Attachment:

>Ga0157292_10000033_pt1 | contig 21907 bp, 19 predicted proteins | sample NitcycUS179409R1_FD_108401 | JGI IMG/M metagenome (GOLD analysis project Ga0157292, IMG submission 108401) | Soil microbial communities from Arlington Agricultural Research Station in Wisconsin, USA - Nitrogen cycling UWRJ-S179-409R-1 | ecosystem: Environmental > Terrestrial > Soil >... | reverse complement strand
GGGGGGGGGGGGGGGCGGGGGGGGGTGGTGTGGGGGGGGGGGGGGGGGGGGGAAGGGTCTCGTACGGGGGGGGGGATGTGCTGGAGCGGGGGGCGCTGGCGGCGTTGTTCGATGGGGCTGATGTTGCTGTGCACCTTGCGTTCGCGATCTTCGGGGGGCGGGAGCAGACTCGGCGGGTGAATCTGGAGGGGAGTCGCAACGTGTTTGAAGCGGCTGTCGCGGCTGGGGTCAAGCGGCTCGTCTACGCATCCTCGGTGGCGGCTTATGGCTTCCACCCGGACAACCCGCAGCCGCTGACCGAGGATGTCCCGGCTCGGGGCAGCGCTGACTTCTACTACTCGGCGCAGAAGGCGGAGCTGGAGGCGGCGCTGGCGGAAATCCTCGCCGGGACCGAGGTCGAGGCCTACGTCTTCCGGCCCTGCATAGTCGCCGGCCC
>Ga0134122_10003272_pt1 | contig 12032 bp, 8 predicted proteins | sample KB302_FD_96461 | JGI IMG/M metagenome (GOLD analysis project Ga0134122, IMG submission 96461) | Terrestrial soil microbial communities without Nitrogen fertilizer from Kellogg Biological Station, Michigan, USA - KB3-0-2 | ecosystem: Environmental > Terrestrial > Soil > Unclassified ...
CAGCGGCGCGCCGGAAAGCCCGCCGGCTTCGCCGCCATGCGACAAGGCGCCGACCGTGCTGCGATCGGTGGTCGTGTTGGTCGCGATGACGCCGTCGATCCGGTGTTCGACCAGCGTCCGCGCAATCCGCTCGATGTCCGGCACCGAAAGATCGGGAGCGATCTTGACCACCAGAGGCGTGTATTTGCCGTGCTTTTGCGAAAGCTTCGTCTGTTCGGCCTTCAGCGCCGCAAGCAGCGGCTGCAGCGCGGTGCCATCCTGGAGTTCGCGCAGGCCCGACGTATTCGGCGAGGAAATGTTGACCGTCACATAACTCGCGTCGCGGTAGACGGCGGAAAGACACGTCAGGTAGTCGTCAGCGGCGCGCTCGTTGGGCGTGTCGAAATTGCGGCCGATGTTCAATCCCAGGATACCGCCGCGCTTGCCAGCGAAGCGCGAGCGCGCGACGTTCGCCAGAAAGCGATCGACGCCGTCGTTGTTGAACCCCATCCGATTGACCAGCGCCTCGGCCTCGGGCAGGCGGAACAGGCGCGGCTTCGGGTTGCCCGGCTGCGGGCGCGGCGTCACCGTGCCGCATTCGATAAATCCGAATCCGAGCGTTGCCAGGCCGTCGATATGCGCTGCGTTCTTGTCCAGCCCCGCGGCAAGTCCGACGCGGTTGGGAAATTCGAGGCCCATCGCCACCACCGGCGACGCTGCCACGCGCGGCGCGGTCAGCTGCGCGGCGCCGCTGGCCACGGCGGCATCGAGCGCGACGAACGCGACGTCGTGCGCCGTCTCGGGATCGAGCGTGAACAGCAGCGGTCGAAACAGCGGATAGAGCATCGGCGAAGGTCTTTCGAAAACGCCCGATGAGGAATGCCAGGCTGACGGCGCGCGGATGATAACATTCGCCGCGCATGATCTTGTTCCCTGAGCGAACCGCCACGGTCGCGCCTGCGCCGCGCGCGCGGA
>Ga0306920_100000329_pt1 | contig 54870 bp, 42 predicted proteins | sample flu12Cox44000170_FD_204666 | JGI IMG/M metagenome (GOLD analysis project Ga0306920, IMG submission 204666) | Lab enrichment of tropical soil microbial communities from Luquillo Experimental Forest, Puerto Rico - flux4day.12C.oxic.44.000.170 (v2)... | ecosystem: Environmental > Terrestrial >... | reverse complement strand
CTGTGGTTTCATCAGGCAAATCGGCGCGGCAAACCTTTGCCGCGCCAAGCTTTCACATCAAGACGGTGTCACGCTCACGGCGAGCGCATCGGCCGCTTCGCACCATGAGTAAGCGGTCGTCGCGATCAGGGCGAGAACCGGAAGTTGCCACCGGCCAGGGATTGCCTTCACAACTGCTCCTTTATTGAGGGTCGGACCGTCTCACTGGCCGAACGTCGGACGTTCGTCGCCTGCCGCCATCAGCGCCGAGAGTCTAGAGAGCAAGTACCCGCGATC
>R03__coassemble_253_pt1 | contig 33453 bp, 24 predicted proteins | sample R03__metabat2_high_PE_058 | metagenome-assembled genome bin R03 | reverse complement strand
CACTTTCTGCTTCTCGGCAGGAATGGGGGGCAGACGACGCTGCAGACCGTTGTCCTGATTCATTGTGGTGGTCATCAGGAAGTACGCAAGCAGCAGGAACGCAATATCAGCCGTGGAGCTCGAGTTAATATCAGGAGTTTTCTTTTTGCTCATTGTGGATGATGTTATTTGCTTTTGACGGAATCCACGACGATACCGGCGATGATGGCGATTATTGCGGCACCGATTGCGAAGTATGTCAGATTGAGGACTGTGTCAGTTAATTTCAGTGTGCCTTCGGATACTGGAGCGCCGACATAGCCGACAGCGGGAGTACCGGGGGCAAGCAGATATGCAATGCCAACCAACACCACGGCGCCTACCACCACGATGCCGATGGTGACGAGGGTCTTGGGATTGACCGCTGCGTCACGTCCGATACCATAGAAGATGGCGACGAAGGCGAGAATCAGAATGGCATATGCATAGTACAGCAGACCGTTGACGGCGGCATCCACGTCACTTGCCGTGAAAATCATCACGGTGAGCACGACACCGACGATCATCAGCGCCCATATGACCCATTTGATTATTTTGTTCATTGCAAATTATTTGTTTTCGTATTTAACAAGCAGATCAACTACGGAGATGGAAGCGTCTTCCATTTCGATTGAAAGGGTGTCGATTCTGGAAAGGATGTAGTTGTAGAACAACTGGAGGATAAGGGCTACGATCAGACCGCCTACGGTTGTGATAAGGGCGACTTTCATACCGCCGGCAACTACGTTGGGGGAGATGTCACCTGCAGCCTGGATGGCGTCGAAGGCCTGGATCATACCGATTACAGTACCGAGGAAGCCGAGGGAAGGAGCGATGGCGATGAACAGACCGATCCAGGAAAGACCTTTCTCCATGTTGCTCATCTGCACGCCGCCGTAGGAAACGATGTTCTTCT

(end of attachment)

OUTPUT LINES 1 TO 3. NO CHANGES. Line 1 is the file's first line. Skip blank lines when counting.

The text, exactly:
>Ga0157292_10000033_pt1 | contig 21907 bp, 19 predicted proteins | sample NitcycUS179409R1_FD_108401 | JGI IMG/M metagenome (GOLD analysis project Ga0157292, IMG submission 108401) | Soil microbial communities from Arlington Agricultural Research Station in Wisconsin, USA - Nitrogen cycling UWRJ-S179-409R-1 | ecosystem: Environmental > Terrestrial > Soil >... | reverse complement strand
GGGGGGGGGGGGGGGCGGGGGGGGGTGGTGTGGGGGGGGGGGGGGGGGGGGGAAGGGTCTCGTACGGGGGGGGGGATGTGCTGGAGCGGGGGGCGCTGGCGGCGTTGTTCGATGGGGCTGATGTTGCTGTGCACCTTGCGTTCGCGATCTTCGGGGGGCGGGAGCAGACTCGGCGGGTGAATCTGGAGGGGAGTCGCAACGTGTTTGAAGCGGCTGTCGCGGCTGGGGTCAAGCGGCTCGTCTACGCATCCTCGGTGGCGGCTTATGGCTTCCACCCGGACAACCCGCAGCCGCTGACCGAGGATGTCCCGGCTCGGGGCAGCGCTGACTTCTACTACTCGGCGCAGAAGGCGGAGCTGGAGGCGGCGCTGGCGGAAATCCTCGCCGGGACCGAGGTCGAGGCCTACGTCTTCCGGCCCTGCATAGTCGCCGGCCC
>Ga0134122_10003272_pt1 | contig 12032 bp, 8 predicted proteins | sample KB302_FD_96461 | JGI IMG/M metagenome (GOLD analysis project Ga0134122, IMG submission 96461) | Terrestrial soil microbial communities without Nitrogen fertilizer from Kellogg Biological Station, Michigan, USA - KB3-0-2 | ecosystem: Environmental > Terrestrial > Soil > Unclassified ...